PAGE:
Marion and Paul Bauer left Bavaria in 2017. They boarded their sailboat planning to circumnavigate the globe.
And they enjoyed every nautical mile of their post-retirement life, crossing European cities through the Baltic Sea, proceeding toward Cape Verde in Africa and from there sailing the Atlantic Ocean.
When they were nearing Panama in April 2020, they heard about “the coronavirus” through a brief satellite message from a family member.
Paul and Marion had no idea about the extent of chaos this new virus had caused back on land as they had been out of communication for months. Marion, a nurse by profession, assumed that it could be something to do with the heart since it had the term corona in it.
By the time they reached Hawaii, the human race’s social etiquette had changed. Faces were masked, social distancing had set in and all group gatherings were prohibited.
Life at sea was not very different from the isolation that was being undertaken back on land, so the couple spent most of their time on boat while docked at ports with their routines unchanged.
But they had to pivot their sailing plan to the south Pacific Ocean as most countries in the region had begun implementing strict lockdowns.
They carried on toward Alaska with the hope of anchoring in Canada before heading to the U.S. where they decided to halt and plan their route to turn back and head home. Their arrival in Canada in October last year at Prince Rupert was “not the best experience,” said Paul.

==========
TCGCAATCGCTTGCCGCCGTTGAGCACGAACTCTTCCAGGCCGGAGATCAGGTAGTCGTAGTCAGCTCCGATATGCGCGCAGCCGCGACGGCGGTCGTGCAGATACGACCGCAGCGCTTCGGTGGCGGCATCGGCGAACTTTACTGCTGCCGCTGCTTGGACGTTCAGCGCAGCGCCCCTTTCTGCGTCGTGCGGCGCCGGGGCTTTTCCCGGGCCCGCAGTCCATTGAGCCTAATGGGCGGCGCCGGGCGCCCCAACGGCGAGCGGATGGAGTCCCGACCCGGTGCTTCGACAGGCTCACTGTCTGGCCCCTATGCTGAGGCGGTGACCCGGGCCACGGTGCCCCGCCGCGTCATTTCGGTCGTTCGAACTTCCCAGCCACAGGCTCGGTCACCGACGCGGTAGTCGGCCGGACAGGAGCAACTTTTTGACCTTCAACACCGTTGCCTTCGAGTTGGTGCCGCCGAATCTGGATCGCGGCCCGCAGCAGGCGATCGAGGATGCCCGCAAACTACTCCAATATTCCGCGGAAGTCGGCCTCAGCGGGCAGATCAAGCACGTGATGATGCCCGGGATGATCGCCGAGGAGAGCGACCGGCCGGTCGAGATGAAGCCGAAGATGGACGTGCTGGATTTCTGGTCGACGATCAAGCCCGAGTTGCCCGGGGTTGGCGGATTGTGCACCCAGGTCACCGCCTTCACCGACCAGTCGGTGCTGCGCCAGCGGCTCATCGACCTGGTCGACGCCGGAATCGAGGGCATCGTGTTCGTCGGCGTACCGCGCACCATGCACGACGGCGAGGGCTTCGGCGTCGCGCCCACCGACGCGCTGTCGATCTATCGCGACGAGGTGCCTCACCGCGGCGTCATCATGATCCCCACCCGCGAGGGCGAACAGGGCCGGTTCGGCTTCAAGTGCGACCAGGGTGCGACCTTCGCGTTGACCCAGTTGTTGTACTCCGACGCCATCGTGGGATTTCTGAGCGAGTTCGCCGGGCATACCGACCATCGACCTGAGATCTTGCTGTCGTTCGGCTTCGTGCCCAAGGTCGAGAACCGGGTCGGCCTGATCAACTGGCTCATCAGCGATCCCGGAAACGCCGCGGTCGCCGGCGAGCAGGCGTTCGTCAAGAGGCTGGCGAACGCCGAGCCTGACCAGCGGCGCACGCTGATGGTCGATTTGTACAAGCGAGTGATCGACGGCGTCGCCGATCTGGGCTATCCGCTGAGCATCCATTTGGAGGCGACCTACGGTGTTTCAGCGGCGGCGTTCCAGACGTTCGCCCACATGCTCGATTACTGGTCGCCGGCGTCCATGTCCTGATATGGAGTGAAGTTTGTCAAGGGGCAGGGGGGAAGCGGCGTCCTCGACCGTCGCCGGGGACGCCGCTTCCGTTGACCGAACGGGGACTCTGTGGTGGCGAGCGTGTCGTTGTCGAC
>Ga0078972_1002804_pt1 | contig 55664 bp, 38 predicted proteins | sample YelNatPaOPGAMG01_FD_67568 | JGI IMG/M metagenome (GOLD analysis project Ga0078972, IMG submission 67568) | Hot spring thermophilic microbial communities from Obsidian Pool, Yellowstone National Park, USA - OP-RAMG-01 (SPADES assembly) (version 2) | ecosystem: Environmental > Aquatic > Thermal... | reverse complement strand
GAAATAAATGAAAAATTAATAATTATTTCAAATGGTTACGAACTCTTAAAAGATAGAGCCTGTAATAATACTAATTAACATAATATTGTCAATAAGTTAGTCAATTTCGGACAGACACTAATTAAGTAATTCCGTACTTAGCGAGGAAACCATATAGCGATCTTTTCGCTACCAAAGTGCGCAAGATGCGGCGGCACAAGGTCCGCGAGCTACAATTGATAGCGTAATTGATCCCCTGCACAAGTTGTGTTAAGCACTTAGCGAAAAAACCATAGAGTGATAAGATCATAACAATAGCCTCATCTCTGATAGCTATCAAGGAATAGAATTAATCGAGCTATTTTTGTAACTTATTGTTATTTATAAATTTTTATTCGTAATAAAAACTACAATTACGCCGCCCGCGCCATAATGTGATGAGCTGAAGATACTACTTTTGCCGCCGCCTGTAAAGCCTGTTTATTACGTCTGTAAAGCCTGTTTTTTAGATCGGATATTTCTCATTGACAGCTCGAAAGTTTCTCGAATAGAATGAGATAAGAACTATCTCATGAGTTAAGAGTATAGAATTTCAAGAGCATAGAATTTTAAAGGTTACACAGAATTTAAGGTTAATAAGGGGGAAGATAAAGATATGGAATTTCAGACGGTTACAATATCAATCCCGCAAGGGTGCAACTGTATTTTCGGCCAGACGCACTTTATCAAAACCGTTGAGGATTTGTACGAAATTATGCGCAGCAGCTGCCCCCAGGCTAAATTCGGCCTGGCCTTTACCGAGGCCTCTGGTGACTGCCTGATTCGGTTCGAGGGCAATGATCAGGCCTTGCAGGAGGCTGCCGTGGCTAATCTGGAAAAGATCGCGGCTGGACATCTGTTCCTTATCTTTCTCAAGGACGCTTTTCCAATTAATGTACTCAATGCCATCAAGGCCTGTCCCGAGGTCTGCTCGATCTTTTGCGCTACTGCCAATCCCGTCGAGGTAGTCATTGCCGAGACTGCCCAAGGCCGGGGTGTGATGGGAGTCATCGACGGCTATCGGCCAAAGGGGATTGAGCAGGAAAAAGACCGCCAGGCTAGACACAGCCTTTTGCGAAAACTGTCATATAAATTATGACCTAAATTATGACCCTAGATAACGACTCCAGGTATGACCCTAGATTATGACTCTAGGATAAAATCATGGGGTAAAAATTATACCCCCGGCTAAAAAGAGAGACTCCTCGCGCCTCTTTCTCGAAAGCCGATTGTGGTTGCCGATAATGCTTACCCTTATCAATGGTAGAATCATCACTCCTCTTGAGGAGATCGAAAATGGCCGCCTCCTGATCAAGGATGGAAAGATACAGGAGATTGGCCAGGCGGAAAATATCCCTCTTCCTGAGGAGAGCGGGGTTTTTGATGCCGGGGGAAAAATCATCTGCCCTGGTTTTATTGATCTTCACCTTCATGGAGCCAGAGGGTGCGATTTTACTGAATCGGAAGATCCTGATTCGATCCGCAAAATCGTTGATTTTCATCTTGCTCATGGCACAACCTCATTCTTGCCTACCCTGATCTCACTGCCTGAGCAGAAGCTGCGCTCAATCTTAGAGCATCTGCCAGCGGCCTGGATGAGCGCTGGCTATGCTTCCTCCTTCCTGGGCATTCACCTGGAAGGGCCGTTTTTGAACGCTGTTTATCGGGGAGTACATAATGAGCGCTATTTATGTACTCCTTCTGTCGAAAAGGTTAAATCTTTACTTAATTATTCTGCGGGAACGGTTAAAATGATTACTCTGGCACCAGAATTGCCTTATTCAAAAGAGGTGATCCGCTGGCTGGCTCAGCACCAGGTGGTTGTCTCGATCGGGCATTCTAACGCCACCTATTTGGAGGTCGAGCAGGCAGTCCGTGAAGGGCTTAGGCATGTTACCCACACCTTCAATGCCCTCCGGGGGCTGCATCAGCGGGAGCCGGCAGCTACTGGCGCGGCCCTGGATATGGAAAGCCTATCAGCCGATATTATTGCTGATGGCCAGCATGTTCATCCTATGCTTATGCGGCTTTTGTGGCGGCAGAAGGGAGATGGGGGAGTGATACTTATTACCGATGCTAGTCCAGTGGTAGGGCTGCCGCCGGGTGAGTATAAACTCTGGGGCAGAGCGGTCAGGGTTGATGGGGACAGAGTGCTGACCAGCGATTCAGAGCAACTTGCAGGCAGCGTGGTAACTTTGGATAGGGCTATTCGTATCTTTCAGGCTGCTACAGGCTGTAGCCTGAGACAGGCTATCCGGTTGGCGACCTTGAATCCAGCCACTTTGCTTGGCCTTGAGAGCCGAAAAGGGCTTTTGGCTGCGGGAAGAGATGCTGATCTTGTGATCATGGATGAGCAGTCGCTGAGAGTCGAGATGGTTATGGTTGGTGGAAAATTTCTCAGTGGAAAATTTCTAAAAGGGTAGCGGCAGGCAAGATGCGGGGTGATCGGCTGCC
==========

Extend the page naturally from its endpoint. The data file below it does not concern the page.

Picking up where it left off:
“We were denied entry and not even allowed to anchor at the port to refuel,” he said. “There were other sailors who were let in at the same port but not us.”
Tired and upset, they had no option but to turn around and head toward Washington.
It was during this stretch that their boat– named Luna Mare – sustained a leak after bumping into a rock in the Strait of Georgia at night, near Campbell River. The emergency, relayed through radio, led officials to give them entry into Campbell River, where they were able to anchor and get their boat fixed.
The repairs took over a month and gave them time to quarantine and take a break from all the unexpected challenges.
Paul and Marion went for long walks, explored the numerous hiking trails at Elk Falls and made a couple of friends in the city. Their opinion about Canada as an “unfriendly” place slowly changed as they anchored at Discovery Harbour in Campbell River and planned their route back to Europe.
They have spent a little over five months in Campbell River as they waited for the next sailing window to head back.
Thanksgiving of 2020 was spent on boat – Marion made a special turkey dish and Paul made his signature beans with chestnut and bacon. On Christmas and New Year they connected with their grandchildren and family via video calls.
And they forged a good friendship with a couple of Campbell Riverites.
“People are nice here,” Paul said, redeeming the unpleasant impression he had of the country upon arrival.
Ten years ago, when they took sailing classes, they both never imagined they would undertake a global sailing adventure like the one they embarked on, and they certainly did not anticipate a global pandemic to be the cherry on the top of their challenge list.
When they set out in 2017, they wanted to experience life at sea and not just settle into the routine of retirement that awaited them after their careers, says Paul. 2020 certainly exceeded all their expectations of this experience, according to him.
“Life at sea is peaceful,” and perhaps even helped them sustain sanity when COVID-19 had turned life upside-down for most land dwellers.
This week, Paul and Marion departed Campbell River, homeward bound through the Atlantic Ocean. They intend to complete the final leg of their journey – sailing through the waters of the Pacific Ocean – when the world is “back to normal.”